Hacking through the Bug Bounty Conundrum for Corporates in Europe

As the talent gap in the security sector widens, crowdsourced security services like Bug Bounty-as-a-Service Platforms (BBaaS) are helping organizations bear some of the brunt.

Introduced by Netscape in 1995 and refined by companies like Google and GitHub, bug bounty programs are a useful way for security teams to leverage talent outside of their companies. The practice is now well established in the mainstream. By offering financial incentives to security researchers (or ethical / ‘white hat’ hackers) who discover vulnerabilities in their systems, organizations are able to leverage the power of crowdsourcing to have more security researchers working on the company’s behalf. They’re also, in part, mitigating their security threat by turning potential attackers into allies.

These programs have been around among large tech companies for some time, but for smaller companies, running such a program requires security resources and expertise to review and process the high volume of vulnerability submissions. To that end, we’ve seen BBaaS platforms like intigriti, HackerOne, and Bugcrowd fill the void for these companies – and even for governments – by acting as their bug bounty program operating system.

BBaaS platforms – intigriti, HackerOne, and Bugcrowd – give companies and organisations access to tens of thousands of freelance white hat hackers. They manage the hacker-customer relationship by establishing coordinated vulnerability disclosure policies (CVDs). These ensure that vulnerabilities are triaged, validated and reach the right ‘need to know’ people in a coordinated fashion. For organizations looking to employ quality over quantity, companies such as Synack bring together the top security researchers worldwide through a strict vetting process. Often, 90% of hackers who apply will be weeded out as substandard through an assessment of skills, trustworthiness and background checks.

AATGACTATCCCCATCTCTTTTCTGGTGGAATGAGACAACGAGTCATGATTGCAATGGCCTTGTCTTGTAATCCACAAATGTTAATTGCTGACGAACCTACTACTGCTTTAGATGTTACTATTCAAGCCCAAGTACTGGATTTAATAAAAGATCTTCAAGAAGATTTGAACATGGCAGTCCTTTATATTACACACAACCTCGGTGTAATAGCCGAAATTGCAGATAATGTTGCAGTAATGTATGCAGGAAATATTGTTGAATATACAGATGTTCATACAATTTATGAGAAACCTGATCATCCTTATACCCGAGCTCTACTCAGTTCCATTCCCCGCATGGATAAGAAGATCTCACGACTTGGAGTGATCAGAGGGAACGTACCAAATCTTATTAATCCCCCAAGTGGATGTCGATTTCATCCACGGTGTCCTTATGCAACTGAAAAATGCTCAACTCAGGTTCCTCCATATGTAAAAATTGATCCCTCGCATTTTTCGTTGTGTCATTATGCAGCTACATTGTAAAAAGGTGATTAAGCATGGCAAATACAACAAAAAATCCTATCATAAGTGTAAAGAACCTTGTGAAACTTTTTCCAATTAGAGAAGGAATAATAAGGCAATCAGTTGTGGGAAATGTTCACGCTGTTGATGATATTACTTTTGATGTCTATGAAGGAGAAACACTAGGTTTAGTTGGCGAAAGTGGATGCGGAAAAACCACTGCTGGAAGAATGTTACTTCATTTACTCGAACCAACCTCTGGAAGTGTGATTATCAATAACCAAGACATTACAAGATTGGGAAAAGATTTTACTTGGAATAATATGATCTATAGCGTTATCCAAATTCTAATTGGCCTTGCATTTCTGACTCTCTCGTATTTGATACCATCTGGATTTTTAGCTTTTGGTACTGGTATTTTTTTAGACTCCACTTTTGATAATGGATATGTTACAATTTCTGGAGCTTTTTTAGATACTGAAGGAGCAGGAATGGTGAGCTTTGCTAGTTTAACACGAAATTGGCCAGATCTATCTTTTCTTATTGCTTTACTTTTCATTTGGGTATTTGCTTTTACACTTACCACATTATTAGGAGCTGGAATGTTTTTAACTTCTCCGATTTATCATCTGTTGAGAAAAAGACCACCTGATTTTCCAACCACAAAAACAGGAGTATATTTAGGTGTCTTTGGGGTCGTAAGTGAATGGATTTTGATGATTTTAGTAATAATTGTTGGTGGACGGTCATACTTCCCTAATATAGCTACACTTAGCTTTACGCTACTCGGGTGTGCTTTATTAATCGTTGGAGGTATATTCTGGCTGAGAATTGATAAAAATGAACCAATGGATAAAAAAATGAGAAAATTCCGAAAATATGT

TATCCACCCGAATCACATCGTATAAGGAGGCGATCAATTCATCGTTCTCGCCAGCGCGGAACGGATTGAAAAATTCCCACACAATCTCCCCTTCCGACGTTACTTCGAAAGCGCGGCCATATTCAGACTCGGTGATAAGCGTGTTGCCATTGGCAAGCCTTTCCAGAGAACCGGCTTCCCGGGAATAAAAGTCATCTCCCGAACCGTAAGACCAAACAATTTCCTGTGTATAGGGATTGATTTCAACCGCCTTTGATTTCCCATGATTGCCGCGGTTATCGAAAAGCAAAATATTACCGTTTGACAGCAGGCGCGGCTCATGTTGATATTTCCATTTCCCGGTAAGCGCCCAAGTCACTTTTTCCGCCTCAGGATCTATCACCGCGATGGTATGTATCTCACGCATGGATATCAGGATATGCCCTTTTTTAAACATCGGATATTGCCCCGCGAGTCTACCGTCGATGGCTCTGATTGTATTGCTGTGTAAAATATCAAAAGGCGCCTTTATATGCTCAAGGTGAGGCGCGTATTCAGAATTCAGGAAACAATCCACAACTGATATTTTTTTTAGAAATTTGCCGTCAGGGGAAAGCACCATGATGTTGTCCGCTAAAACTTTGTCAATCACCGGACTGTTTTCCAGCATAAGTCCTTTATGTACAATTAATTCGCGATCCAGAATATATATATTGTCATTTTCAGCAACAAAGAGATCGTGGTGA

Crowdsourced security is becoming specialized for size and industry.

With 10k new exploits per year, cyber crime has evolved into a large scale, global technology industry. Generating an estimated $1.5T in profits last year, this is now an industry that looks very much like legitimate tech companies, with organizational structures, recruiting, and specializations like medicine, autonomous vehicles and smart home devices. The white hat bug bounty community has had to adapt accordingly: only by keeping current with exploit tactics within emerging tech sectors do they stay a step ahead of the black hats they’re up against.

We will start to see formalized education programs within the various BBaaS platforms in the market as well as strategic partnerships between BBaaS platforms and specialized security vendors. Though maximum transaction value is at the enterprise level, I think we will also start to see bug bounty platforms move downstream by offering crowdsourced security services to earlier stage startups and SMEs.

Europe is still untapped but poised for growth.

2018 was a tough year for Europe: the exploitation of the EternalBlue vulnerability through the WannaCry and Petya/NotPetya ransomware attacks resulted in significant societal disruption in Europe and around the globe. The same year also saw the disclosure of Spectre and Meltdown, affecting nearly all computer chips manufactured in modern history. While some vulnerabilities are being responsibly disclosed, many severe vulnerabilities in European companies have been exposed only after substantial associated cyber attacks. In an effort to uncover vulnerabilities sooner, we will likely see wider adoption of BBaaS platforms in Europe and the UK.

According to the European Union Agency For Network and Information Security (ENISA), European corporates face a number of legal and cultural challenges limiting the adoption of CVDs and bug bounty platforms, summarized in brief below:

– Awareness of vulnerability disclosure has increased in recent years, but it is not yet standard practice in most business sectors within Europe. This is especially the case in sectors where vulnerability disclosure is less common or among organisations with less mature information security arrangements, such as the health sector. Organisations may also be faced with a ‘first mover’ challenge where an organisation is reluctant to be the first in their sector to implement a CVD or bug bounty program.